College of Liberal Arts & Social Sciences Theses and Dissertations

Graduation Date


Document Type


Department/Program Conferring Degree



Twelfth Night, Le Roman de Silence, cross-dressing, gender performance, fragile masculinity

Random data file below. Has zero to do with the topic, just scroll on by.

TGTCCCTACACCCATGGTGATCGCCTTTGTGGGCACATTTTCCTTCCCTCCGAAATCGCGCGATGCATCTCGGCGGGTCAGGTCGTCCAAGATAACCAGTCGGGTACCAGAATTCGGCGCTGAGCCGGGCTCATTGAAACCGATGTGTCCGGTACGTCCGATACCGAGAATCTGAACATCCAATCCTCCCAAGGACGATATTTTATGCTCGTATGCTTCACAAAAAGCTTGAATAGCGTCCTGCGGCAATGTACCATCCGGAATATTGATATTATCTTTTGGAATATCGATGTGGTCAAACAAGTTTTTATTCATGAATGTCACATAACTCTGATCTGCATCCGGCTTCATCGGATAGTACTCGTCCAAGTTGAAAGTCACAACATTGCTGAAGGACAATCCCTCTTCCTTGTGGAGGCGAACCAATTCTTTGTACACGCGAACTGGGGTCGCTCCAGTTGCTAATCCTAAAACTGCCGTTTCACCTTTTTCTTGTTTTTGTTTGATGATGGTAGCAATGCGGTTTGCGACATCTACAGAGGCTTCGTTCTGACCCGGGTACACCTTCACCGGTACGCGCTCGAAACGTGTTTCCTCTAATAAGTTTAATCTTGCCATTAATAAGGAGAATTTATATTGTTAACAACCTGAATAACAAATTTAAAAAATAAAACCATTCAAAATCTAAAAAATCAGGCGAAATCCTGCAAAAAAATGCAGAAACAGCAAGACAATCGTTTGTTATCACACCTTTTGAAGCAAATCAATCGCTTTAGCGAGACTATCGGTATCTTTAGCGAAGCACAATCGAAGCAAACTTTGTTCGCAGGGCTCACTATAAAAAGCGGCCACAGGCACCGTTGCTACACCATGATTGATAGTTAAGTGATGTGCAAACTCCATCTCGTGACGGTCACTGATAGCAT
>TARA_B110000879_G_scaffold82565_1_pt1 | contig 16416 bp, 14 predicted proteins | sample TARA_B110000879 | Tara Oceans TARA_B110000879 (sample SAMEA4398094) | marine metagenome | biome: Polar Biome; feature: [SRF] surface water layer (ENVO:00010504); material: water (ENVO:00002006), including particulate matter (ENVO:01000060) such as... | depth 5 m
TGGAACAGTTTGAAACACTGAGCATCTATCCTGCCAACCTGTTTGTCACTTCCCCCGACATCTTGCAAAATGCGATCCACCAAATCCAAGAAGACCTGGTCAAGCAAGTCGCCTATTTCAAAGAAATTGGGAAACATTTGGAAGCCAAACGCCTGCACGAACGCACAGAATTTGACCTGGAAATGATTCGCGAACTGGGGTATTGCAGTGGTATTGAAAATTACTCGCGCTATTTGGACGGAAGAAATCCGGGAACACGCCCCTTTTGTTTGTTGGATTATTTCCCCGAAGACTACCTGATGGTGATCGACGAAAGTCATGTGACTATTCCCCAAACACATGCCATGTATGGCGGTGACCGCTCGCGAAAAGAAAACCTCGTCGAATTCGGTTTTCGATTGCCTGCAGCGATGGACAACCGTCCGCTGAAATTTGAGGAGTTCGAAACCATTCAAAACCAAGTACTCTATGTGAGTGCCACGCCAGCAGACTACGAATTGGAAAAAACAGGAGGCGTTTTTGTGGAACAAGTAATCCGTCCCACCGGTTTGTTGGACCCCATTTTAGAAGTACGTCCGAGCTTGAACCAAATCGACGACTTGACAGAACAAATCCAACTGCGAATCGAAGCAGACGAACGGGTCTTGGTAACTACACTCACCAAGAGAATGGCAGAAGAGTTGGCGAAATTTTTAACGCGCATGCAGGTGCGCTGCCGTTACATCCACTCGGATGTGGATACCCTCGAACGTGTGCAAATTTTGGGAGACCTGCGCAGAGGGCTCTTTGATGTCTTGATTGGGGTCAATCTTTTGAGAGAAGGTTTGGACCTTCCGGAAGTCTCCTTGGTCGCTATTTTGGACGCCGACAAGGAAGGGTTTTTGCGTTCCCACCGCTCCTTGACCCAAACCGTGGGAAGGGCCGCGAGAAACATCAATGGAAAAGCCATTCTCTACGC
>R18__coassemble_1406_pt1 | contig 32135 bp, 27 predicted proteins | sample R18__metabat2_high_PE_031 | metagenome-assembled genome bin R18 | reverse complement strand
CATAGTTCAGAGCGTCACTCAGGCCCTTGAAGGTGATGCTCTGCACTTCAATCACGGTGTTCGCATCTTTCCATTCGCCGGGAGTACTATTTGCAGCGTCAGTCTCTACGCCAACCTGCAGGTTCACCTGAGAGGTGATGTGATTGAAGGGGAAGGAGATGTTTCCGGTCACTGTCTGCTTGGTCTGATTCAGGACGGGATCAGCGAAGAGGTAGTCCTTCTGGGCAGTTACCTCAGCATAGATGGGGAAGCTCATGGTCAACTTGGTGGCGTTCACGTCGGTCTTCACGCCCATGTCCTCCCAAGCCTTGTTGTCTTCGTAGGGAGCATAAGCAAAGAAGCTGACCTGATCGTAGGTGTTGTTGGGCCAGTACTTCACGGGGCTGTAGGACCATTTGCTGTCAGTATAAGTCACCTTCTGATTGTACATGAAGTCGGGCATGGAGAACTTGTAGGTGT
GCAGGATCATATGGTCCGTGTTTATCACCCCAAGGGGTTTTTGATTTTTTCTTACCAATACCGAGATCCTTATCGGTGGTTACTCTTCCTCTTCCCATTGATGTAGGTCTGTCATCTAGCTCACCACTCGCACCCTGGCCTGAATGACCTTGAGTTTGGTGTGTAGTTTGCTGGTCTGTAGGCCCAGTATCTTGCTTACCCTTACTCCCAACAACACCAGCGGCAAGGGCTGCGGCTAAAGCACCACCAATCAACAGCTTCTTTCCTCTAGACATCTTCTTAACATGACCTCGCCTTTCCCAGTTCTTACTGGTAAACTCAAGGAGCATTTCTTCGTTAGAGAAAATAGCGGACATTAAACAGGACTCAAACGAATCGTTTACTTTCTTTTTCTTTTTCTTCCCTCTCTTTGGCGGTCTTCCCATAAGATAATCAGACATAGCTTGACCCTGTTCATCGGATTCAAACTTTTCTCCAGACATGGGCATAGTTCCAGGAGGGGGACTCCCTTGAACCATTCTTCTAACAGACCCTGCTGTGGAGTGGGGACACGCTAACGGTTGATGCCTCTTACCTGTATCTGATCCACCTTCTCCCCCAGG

This paper explores how fragile masculinity has been portrayed in Medieval and Renaissance literature by analyzing the impact of female-crossing dressing on male characters in Heldris of Cornwall’s Le Roman de Silence and William Shakespeare’s Twelfth Night. In the 13th century French Romance that centers on the debate between nature and nurture, Silence is a female raised as a male to circumvent patrilineal inheritance laws who becomes a celebrated knight. In Twelfth Night, Viola cross-dresses as Cesario, an act that results in the unintentional winning of Olivia’s love as well as confused (and ultimately resolved) romantic feelings from Count Orsino. By disrupting the traditional gender expectations for women and succeeding in masculine spaces, Silence and Viola reveal the malleability of the constructed gender binary, the complexity of the concept of “nature,” and the fragility of other cultural categories, particularly socioeconomic classes. Both texts are implicitly subversive by creating a sense of distance by using an ironic narrator or a carnivalesque inversion, and both end in culturally necessary stabilizing gestures that on the surface, undercut the subversive messaging. However, the successful crossing of the gender boundary highlights the superficiality and flexibility of the boundaries themselves, resulting in enduring subversion.